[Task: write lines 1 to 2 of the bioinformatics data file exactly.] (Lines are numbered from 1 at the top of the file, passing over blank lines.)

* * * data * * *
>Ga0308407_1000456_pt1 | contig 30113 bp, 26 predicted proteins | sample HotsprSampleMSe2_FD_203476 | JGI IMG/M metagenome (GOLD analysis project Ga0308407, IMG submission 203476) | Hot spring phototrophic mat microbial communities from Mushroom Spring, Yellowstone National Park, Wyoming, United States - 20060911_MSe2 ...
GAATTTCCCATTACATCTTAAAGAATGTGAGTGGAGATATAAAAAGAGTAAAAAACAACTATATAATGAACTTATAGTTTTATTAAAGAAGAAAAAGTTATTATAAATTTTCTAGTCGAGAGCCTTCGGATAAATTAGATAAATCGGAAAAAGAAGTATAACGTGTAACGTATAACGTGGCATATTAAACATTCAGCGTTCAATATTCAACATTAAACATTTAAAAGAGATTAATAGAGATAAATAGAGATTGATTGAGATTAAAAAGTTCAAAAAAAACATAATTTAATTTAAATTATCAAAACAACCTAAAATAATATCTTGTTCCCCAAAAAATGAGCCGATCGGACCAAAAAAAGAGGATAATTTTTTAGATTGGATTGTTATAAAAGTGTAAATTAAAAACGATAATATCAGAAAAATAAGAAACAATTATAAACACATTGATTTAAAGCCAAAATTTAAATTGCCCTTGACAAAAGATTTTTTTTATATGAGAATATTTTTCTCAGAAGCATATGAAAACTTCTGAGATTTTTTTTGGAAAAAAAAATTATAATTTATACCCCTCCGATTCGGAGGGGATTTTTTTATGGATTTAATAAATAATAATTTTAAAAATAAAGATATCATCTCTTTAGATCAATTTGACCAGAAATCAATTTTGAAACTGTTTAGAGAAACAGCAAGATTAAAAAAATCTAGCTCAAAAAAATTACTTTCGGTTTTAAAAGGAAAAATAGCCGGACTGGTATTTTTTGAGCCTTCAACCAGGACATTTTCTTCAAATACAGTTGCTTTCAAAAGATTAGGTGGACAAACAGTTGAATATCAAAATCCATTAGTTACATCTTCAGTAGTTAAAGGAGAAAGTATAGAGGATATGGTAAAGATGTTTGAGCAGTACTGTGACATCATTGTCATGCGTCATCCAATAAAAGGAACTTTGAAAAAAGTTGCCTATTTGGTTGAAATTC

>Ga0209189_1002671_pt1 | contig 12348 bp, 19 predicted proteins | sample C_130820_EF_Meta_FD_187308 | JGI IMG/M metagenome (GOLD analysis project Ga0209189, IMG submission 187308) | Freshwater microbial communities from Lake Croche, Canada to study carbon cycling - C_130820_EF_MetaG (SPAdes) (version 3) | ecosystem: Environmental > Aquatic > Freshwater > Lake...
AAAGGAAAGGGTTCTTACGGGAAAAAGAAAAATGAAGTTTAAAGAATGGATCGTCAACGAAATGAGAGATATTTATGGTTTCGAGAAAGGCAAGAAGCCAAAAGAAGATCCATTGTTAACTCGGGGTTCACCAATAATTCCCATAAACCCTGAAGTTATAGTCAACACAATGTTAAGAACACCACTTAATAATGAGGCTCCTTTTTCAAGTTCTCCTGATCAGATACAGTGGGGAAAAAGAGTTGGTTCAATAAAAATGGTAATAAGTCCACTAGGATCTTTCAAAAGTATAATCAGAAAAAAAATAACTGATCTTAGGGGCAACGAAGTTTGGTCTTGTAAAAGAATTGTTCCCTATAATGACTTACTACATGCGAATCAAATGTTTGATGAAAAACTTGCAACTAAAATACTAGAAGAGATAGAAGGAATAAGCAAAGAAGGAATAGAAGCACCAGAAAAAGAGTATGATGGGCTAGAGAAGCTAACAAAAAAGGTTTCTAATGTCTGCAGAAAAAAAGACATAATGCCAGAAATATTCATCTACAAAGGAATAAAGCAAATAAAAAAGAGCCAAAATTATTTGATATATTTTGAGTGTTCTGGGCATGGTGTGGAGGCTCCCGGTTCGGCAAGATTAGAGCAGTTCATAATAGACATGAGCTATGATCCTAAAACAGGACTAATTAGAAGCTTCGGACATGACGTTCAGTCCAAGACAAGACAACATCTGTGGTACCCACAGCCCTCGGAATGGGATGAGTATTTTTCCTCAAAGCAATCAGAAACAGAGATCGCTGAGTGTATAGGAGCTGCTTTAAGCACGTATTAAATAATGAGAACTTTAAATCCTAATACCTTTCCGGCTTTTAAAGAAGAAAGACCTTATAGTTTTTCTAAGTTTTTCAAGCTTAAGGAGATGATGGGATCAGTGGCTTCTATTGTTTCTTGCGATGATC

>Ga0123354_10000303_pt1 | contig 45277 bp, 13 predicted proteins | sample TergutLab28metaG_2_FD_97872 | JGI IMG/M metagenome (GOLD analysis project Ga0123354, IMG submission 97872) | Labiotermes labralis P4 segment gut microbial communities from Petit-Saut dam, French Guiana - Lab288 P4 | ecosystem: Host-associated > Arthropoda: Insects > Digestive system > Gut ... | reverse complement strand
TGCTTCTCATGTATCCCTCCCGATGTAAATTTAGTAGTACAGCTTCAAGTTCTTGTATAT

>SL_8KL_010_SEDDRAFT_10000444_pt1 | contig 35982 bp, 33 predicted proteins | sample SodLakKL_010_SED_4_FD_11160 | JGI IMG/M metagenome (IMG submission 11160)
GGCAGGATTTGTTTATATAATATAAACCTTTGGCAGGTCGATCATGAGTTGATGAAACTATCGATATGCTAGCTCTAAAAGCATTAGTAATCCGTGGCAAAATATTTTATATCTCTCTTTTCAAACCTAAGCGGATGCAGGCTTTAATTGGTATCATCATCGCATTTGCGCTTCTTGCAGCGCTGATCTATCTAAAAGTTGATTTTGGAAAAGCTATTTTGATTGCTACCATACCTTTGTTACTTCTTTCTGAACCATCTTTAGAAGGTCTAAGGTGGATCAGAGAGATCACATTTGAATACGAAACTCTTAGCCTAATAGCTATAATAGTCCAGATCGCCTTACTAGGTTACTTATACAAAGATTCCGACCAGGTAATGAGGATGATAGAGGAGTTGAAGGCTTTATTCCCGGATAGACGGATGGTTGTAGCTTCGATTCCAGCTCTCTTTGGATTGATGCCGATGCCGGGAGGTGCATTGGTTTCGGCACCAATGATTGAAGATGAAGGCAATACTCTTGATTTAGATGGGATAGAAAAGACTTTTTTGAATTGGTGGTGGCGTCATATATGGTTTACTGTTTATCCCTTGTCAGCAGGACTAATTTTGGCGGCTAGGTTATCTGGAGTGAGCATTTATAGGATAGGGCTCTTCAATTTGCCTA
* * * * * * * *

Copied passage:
>Ga0308407_1000456_pt1 | contig 30113 bp, 26 predicted proteins | sample HotsprSampleMSe2_FD_203476 | JGI IMG/M metagenome (GOLD analysis project Ga0308407, IMG submission 203476) | Hot spring phototrophic mat microbial communities from Mushroom Spring, Yellowstone National Park, Wyoming, United States - 20060911_MSe2 ...
GAATTTCCCATTACATCTTAAAGAATGTGAGTGGAGATATAAAAAGAGTAAAAAACAACTATATAATGAACTTATAGTTTTATTAAAGAAGAAAAAGTTATTATAAATTTTCTAGTCGAGAGCCTTCGGATAAATTAGATAAATCGGAAAAAGAAGTATAACGTGTAACGTATAACGTGGCATATTAAACATTCAGCGTTCAATATTCAACATTAAACATTTAAAAGAGATTAATAGAGATAAATAGAGATTGATTGAGATTAAAAAGTTCAAAAAAAACATAATTTAATTTAAATTATCAAAACAACCTAAAATAATATCTTGTTCCCCAAAAAATGAGCCGATCGGACCAAAAAAAGAGGATAATTTTTTAGATTGGATTGTTATAAAAGTGTAAATTAAAAACGATAATATCAGAAAAATAAGAAACAATTATAAACACATTGATTTAAAGCCAAAATTTAAATTGCCCTTGACAAAAGATTTTTTTTATATGAGAATATTTTTCTCAGAAGCATATGAAAACTTCTGAGATTTTTTTTGGAAAAAAAAATTATAATTTATACCCCTCCGATTCGGAGGGGATTTTTTTATGGATTTAATAAATAATAATTTTAAAAATAAAGATATCATCTCTTTAGATCAATTTGACCAGAAATCAATTTTGAAACTGTTTAGAGAAACAGCAAGATTAAAAAAATCTAGCTCAAAAAAATTACTTTCGGTTTTAAAAGGAAAAATAGCCGGACTGGTATTTTTTGAGCCTTCAACCAGGACATTTTCTTCAAATACAGTTGCTTTCAAAAGATTAGGTGGACAAACAGTTGAATATCAAAATCCATTAGTTACATCTTCAGTAGTTAAAGGAGAAAGTATAGAGGATATGGTAAAGATGTTTGAGCAGTACTGTGACATCATTGTCATGCGTCATCCAATAAAAGGAACTTTGAAAAAAGTTGCCTATTTGGTTGAAATTC